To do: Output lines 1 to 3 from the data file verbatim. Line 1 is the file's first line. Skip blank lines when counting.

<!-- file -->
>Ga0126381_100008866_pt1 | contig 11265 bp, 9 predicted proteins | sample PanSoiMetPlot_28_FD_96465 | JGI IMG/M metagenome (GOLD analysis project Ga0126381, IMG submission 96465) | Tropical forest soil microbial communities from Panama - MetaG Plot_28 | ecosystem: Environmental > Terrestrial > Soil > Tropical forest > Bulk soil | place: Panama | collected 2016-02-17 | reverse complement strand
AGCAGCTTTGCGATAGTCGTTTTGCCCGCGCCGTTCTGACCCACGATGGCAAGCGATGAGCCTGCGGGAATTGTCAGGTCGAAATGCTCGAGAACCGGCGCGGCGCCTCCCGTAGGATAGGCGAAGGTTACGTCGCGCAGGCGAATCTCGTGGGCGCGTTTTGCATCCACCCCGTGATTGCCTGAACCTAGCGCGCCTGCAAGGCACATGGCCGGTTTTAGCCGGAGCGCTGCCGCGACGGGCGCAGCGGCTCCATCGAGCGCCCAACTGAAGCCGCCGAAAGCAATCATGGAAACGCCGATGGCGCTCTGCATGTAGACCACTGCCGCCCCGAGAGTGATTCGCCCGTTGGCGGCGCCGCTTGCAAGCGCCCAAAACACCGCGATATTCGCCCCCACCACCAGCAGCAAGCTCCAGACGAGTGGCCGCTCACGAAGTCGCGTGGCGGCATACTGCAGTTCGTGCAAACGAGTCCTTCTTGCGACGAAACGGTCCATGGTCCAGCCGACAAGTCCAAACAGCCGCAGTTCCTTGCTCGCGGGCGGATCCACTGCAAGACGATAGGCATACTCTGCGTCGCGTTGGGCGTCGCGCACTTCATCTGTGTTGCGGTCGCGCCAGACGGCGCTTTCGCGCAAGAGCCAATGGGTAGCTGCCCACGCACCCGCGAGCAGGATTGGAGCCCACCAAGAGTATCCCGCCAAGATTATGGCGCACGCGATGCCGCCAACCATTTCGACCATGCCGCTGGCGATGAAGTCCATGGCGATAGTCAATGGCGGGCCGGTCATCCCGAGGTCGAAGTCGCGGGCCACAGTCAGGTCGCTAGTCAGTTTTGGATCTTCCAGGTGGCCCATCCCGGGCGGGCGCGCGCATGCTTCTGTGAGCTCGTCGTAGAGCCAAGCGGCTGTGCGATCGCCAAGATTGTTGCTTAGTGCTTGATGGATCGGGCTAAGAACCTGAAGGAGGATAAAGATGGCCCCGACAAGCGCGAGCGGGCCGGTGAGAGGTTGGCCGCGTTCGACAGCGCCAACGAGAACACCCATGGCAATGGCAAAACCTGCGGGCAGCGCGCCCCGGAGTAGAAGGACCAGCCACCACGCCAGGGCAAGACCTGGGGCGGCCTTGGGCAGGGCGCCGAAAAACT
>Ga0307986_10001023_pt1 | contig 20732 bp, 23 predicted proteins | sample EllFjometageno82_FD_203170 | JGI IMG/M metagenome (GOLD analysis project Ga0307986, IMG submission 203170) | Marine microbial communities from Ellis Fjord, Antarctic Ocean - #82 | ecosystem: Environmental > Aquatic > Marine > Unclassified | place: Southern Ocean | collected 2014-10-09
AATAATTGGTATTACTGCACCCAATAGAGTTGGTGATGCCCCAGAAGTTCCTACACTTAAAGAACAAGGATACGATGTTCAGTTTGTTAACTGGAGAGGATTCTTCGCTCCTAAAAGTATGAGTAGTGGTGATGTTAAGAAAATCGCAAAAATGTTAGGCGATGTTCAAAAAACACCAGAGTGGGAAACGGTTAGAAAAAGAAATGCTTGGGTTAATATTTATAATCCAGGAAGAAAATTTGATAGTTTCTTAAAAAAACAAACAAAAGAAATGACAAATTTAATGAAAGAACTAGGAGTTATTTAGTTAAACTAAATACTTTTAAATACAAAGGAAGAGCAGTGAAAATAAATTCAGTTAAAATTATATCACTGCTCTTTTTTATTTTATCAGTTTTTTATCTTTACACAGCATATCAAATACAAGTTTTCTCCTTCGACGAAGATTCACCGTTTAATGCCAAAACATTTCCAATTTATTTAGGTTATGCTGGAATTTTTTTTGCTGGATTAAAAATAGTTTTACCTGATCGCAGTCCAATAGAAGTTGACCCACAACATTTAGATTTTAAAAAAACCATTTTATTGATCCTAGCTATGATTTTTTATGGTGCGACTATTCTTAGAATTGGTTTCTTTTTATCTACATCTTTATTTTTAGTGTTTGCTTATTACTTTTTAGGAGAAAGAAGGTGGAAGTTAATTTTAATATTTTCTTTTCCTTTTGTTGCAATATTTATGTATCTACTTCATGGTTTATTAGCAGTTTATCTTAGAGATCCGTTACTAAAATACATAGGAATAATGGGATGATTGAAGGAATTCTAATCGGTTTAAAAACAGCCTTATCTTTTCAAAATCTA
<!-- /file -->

>Ga0126381_100008866_pt1 | contig 11265 bp, 9 predicted proteins | sample PanSoiMetPlot_28_FD_96465 | JGI IMG/M metagenome (GOLD analysis project Ga0126381, IMG submission 96465) | Tropical forest soil microbial communities from Panama - MetaG Plot_28 | ecosystem: Environmental > Terrestrial > Soil > Tropical forest > Bulk soil | place: Panama | collected 2016-02-17 | reverse complement strand
AGCAGCTTTGCGATAGTCGTTTTGCCCGCGCCGTTCTGACCCACGATGGCAAGCGATGAGCCTGCGGGAATTGTCAGGTCGAAATGCTCGAGAACCGGCGCGGCGCCTCCCGTAGGATAGGCGAAGGTTACGTCGCGCAGGCGAATCTCGTGGGCGCGTTTTGCATCCACCCCGTGATTGCCTGAACCTAGCGCGCCTGCAAGGCACATGGCCGGTTTTAGCCGGAGCGCTGCCGCGACGGGCGCAGCGGCTCCATCGAGCGCCCAACTGAAGCCGCCGAAAGCAATCATGGAAACGCCGATGGCGCTCTGCATGTAGACCACTGCCGCCCCGAGAGTGATTCGCCCGTTGGCGGCGCCGCTTGCAAGCGCCCAAAACACCGCGATATTCGCCCCCACCACCAGCAGCAAGCTCCAGACGAGTGGCCGCTCACGAAGTCGCGTGGCGGCATACTGCAGTTCGTGCAAACGAGTCCTTCTTGCGACGAAACGGTCCATGGTCCAGCCGACAAGTCCAAACAGCCGCAGTTCCTTGCTCGCGGGCGGATCCACTGCAAGACGATAGGCATACTCTGCGTCGCGTTGGGCGTCGCGCACTTCATCTGTGTTGCGGTCGCGCCAGACGGCGCTTTCGCGCAAGAGCCAATGGGTAGCTGCCCACGCACCCGCGAGCAGGATTGGAGCCCACCAAGAGTATCCCGCCAAGATTATGGCGCACGCGATGCCGCCAACCATTTCGACCATGCCGCTGGCGATGAAGTCCATGGCGATAGTCAATGGCGGGCCGGTCATCCCGAGGTCGAAGTCGCGGGCCACAGTCAGGTCGCTAGTCAGTTTTGGATCTTCCAGGTGGCCCATCCCGGGCGGGCGCGCGCATGCTTCTGTGAGCTCGTCGTAGAGCCAAGCGGCTGTGCGATCGCCAAGATTGTTGCTTAGTGCTTGATGGATCGGGCTAAGAACCTGAAGGAGGATAAAGATGGCCCCGACAAGCGCGAGCGGGCCGGTGAGAGGTTGGCCGCGTTCGACAGCGCCAACGAGAACACCCATGGCAATGGCAAAACCTGCGGGCAGCGCGCCCCGGAGTAGAAGGACCAGCCACCACGCCAGGGCAAGACCTGGGGCGGCCTTGGGCAGGGCGCCGAAAAACT
>Ga0307986_10001023_pt1 | contig 20732 bp, 23 predicted proteins | sample EllFjometageno82_FD_203170 | JGI IMG/M metagenome (GOLD analysis project Ga0307986, IMG submission 203170) | Marine microbial communities from Ellis Fjord, Antarctic Ocean - #82 | ecosystem: Environmental > Aquatic > Marine > Unclassified | place: Southern Ocean | collected 2014-10-09